Among those things that have not melted well in the melting pot are Jews and Jesus. Sympathetic liberals might say Jews and Jesus are among the best in the genre of mythos, humanizing folkways. The less obliging might call them vexing leftovers of superstition and ignorance.

I came across this, “The incarnation means that the word ‘God’ can no longer be equated with the essence of reason or life or power. God is not what we think he might be or should be. He is the God who wills to exist in his revelation to human beings, Jesus Christ.” (It was attributed to Karl Barth, but it was on Facebook so it might deutero-Barth, pseudo-Barth, or Ruskybot-Barth).

Liberalism is more comfortable equating god with reason or being or essence or life force. Meanwhile, a God with an inexplicable crush on an obscure Semitic tribe, a God who took flesh, died a criminal and rose to new life, a God who is three yet one, and one yet three–all this is difficult to fit in the vast airiness of being liberal. Such a God appears so small, odd, and parochial. So unable to address the human condition, to be universal.

Yet as Christians, we claim that in these peculiarities there is freedom, inexpressible vastness, the source, the destination, and the hope of the universe.

Steve Mathonnet-VanderWell

Steve Mathonnet-VanderWell is a recently retired minister of the Reformed Church in America. He has been the convener of the Reformed Journal’s daily blog since its inception in 2011. He and his wife, Sophie, reside in Des Moines, Iowa.


  • Marty Wondaal says:

    There is much to think about here. Well done. In many ways, God can be described as both liberal and conservative. He cannot be described as leftist.

    I agree: “Imagine” is just about the worst song ever written. Right up there with Baby Shark.

  • Daniel J Meeter says:

    Marvelous. And I’m with you and Marty on Imagine. Very clarifying. So what we have in the US are Christians who are, historically speaking, very liberal politically (more Jeffersonian than Federalist, more Tom Paine than Edmund Burke) who regard themselves as conservatives, but this conservatism is actually theological, generated by the debate between modernism vs. fundamentalism, especially over the interpretation of the Bible. So political Jeffersonian liberalism mixed with personal ethical and Biblical-hermeneutical fundamentalism when injected into civil religion gets thought of as Conservatism, which is weird. Even more weird is that this “conservative” movement supports Supreme Court justices and cabinet officers who hold to a primacy of the president and his exemption from law beyond anything in John Adam’s Federalism, which suggests the dangers of Jeffersonian liberalism when mixed with Biblical conservatism. Only in America.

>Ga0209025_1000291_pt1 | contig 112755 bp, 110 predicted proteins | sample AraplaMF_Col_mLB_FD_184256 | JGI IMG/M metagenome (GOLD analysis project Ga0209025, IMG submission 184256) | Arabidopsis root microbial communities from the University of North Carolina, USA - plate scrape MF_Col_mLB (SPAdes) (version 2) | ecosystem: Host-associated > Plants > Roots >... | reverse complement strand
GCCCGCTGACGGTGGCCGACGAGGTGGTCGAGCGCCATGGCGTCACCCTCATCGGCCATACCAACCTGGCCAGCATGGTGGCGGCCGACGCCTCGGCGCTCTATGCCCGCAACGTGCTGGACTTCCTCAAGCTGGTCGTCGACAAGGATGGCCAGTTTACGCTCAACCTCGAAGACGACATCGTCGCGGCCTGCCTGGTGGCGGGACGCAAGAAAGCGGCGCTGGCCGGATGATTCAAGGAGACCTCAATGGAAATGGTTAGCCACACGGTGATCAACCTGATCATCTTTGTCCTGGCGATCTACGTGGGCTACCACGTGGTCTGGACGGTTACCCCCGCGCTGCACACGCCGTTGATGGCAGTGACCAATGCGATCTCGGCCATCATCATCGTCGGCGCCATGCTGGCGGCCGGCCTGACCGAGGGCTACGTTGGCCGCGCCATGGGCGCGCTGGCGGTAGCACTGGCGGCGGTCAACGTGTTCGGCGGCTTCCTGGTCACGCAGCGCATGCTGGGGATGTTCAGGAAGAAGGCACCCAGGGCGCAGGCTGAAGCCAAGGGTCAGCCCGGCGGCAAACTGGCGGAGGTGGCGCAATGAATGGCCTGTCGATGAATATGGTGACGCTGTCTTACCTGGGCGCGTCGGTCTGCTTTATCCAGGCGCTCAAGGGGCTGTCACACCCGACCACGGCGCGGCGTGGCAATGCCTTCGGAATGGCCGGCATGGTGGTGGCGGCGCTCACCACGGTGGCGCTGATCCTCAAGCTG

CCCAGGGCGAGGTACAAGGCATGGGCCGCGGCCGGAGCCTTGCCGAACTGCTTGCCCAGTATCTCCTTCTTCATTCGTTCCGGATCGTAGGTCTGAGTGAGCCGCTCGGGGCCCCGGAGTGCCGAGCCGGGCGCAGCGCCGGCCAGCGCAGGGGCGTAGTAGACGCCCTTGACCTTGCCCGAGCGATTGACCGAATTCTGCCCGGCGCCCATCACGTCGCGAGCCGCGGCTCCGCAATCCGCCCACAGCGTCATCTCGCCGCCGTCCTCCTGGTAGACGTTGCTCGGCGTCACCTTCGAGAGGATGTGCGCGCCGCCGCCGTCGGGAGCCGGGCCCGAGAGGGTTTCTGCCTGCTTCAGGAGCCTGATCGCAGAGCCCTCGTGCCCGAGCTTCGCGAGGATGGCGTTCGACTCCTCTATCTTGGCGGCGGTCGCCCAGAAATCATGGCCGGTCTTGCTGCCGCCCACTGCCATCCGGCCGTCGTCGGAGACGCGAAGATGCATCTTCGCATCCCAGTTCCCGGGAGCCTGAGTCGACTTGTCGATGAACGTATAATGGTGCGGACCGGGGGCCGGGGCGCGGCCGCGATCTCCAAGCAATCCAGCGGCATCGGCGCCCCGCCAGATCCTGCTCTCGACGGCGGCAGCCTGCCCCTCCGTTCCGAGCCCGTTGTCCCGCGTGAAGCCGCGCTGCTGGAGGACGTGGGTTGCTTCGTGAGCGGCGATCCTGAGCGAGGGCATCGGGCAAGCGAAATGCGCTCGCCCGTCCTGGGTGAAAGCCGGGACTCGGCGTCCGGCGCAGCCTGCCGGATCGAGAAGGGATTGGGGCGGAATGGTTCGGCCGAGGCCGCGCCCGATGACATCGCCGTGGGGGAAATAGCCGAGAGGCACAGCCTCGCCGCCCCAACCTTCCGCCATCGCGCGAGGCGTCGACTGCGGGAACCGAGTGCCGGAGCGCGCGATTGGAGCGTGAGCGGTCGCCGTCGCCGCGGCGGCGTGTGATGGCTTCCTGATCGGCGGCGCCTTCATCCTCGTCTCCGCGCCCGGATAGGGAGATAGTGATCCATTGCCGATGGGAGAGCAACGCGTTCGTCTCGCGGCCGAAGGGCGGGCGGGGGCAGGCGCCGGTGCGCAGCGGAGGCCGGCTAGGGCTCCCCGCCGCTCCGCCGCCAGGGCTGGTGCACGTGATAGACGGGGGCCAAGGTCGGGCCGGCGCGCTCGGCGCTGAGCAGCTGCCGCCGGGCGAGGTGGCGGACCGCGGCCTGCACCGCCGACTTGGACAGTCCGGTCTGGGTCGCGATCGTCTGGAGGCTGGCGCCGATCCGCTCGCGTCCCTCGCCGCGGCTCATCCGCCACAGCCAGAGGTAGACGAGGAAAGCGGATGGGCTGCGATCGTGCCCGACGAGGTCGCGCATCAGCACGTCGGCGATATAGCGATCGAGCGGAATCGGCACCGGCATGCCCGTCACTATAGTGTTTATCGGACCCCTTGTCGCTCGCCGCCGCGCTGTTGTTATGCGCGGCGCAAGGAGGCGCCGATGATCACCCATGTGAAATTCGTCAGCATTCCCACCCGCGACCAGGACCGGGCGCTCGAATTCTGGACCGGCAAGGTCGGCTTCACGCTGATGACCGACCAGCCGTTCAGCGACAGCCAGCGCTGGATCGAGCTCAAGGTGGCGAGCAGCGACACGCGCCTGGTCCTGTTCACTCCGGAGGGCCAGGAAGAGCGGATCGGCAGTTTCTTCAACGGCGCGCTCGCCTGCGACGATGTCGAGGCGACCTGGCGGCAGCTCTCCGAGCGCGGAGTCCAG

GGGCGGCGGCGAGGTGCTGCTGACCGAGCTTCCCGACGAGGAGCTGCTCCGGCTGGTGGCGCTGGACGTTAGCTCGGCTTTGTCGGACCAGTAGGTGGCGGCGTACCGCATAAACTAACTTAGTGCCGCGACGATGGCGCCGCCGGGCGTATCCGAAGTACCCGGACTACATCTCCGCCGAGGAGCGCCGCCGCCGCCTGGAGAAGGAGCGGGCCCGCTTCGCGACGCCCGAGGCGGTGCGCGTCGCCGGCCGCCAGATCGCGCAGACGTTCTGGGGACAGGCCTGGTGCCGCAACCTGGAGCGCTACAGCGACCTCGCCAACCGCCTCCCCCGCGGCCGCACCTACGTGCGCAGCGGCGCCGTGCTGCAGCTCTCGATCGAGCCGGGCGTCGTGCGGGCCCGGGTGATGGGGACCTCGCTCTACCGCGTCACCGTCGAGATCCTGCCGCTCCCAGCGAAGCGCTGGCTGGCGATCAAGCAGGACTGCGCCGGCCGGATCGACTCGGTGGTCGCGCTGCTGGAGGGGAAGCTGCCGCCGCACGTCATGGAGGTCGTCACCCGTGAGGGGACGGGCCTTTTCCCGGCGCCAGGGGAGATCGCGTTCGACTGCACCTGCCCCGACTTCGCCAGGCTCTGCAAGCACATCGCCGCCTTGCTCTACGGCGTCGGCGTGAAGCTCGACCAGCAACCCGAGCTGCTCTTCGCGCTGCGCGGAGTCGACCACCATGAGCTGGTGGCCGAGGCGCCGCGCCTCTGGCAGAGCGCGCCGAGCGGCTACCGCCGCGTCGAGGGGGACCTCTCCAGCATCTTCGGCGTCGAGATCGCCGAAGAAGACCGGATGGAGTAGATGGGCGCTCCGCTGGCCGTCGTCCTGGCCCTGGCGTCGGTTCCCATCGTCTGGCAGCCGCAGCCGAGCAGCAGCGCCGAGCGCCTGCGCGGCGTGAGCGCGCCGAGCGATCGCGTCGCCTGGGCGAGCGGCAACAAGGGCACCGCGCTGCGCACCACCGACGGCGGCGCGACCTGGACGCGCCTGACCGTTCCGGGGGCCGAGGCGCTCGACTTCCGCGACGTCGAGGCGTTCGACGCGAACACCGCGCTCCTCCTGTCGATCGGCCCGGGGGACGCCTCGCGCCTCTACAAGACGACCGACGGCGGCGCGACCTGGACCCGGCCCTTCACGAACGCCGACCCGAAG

• Tom says:

    Today’s conservatives are “probably” more classically liberal than Bernie Sanders? that’s an understatement of gigantic proportions (note: Donald Trump is NOT a conservative).

    You are correct that the meaning of liberalism has shifted – flipped on it’s head, really. ‘Progressive’ is a much better term for today’s political ‘liberals’. Conservative, too, is a difficult term because it’s a predicate without a subject – conserving what? Conservative means something very different in today’s US than it does in Iran or the former USSR or the Jim Crow south.

    In reading your essay, I would find it helpful if you ended your first section by stating which definition of “liberal” you’re using the rest of the way. So, does the statement “we might say God is not liberal” mean we might say God is not ‘progressive’ or that God is not a ‘classical liberal’? This reads very differently under one definition than under the other.

  • Jessica A Groen says:

    Thank you for this pair of essays, Steve!

  • Daniel Carlson says:

    Yes, thanks, Steve, for this doublet and especially for introducing a very helpful word into my lexicon: deracinated.

  • TIANTANG REN says:

    Can I know what is the meaning of “deutero-Barth, pseudo-Barth, or Ruskybot-Barth”, I am reading James Barr and encountered this term.